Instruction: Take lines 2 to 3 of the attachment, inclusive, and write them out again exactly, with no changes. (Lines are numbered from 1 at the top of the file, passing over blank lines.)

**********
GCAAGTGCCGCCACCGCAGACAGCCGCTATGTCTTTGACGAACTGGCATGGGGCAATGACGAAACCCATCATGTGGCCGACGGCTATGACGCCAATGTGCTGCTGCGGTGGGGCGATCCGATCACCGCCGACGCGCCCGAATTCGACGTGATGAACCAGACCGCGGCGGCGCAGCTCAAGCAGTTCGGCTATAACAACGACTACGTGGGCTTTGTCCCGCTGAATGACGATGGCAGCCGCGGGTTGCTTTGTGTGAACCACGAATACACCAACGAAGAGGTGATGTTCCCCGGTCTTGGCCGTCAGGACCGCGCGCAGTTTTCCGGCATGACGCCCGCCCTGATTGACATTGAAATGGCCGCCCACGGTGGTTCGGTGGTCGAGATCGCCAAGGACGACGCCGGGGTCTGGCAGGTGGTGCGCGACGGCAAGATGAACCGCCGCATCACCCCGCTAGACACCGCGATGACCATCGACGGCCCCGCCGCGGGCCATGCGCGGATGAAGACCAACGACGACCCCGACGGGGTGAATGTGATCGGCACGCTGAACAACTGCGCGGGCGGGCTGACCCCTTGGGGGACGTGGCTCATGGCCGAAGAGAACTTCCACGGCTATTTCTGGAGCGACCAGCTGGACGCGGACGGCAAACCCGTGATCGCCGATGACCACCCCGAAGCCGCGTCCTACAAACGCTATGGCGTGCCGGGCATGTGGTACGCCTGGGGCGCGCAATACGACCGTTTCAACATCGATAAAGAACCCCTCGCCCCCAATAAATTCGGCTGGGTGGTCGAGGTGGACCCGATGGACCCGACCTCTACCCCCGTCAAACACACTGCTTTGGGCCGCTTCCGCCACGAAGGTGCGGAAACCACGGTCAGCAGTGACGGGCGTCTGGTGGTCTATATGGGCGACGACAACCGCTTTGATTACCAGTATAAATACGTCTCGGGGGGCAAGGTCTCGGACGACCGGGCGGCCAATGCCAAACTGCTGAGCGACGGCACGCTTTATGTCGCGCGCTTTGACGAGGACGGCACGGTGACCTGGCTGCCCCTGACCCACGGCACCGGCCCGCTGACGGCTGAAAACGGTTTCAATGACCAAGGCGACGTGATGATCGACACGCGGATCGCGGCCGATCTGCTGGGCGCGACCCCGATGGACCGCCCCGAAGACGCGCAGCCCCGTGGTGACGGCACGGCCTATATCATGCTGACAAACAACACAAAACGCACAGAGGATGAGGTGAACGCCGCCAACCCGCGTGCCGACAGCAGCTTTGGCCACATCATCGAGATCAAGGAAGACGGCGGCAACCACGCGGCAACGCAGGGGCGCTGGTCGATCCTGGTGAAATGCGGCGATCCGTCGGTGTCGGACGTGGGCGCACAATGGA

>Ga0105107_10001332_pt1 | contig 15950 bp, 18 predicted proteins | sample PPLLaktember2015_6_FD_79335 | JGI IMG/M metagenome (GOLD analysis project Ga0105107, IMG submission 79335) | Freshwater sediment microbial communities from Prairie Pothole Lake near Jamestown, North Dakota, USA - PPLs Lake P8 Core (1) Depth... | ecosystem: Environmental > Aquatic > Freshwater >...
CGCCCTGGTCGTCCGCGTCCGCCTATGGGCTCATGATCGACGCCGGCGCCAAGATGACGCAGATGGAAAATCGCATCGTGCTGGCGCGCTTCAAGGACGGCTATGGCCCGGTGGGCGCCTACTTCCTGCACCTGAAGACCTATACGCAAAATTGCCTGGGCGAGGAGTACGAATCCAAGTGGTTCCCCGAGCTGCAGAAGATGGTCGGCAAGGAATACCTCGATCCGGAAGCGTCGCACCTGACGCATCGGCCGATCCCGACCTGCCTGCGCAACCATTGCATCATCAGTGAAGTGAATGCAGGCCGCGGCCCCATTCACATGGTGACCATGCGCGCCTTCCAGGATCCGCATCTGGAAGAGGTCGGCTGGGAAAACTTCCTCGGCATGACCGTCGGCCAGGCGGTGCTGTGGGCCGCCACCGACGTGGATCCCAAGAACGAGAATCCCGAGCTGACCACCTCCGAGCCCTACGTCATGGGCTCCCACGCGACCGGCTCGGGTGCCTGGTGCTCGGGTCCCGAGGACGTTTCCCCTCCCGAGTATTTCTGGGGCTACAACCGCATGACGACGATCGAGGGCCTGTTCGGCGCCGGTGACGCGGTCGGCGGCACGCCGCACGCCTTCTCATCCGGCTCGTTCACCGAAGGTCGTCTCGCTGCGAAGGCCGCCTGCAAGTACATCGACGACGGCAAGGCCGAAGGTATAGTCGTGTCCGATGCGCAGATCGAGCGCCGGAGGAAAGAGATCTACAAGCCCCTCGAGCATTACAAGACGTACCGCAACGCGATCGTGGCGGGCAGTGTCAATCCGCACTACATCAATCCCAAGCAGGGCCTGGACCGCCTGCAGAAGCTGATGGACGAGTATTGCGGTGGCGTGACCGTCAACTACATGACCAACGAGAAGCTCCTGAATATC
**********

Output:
>Ga0105107_10001332_pt1 | contig 15950 bp, 18 predicted proteins | sample PPLLaktember2015_6_FD_79335 | JGI IMG/M metagenome (GOLD analysis project Ga0105107, IMG submission 79335) | Freshwater sediment microbial communities from Prairie Pothole Lake near Jamestown, North Dakota, USA - PPLs Lake P8 Core (1) Depth... | ecosystem: Environmental > Aquatic > Freshwater >...
CGCCCTGGTCGTCCGCGTCCGCCTATGGGCTCATGATCGACGCCGGCGCCAAGATGACGCAGATGGAAAATCGCATCGTGCTGGCGCGCTTCAAGGACGGCTATGGCCCGGTGGGCGCCTACTTCCTGCACCTGAAGACCTATACGCAAAATTGCCTGGGCGAGGAGTACGAATCCAAGTGGTTCCCCGAGCTGCAGAAGATGGTCGGCAAGGAATACCTCGATCCGGAAGCGTCGCACCTGACGCATCGGCCGATCCCGACCTGCCTGCGCAACCATTGCATCATCAGTGAAGTGAATGCAGGCCGCGGCCCCATTCACATGGTGACCATGCGCGCCTTCCAGGATCCGCATCTGGAAGAGGTCGGCTGGGAAAACTTCCTCGGCATGACCGTCGGCCAGGCGGTGCTGTGGGCCGCCACCGACGTGGATCCCAAGAACGAGAATCCCGAGCTGACCACCTCCGAGCCCTACGTCATGGGCTCCCACGCGACCGGCTCGGGTGCCTGGTGCTCGGGTCCCGAGGACGTTTCCCCTCCCGAGTATTTCTGGGGCTACAACCGCATGACGACGATCGAGGGCCTGTTCGGCGCCGGTGACGCGGTCGGCGGCACGCCGCACGCCTTCTCATCCGGCTCGTTCACCGAAGGTCGTCTCGCTGCGAAGGCCGCCTGCAAGTACATCGACGACGGCAAGGCCGAAGGTATAGTCGTGTCCGATGCGCAGATCGAGCGCCGGAGGAAAGAGATCTACAAGCCCCTCGAGCATTACAAGACGTACCGCAACGCGATCGTGGCGGGCAGTGTCAATCCGCACTACATCAATCCCAAGCAGGGCCTGGACCGCCTGCAGAAGCTGATGGACGAGTATTGCGGTGGCGTGACCGTCAACTACATGACCAACGAGAAGCTCCTGAATATC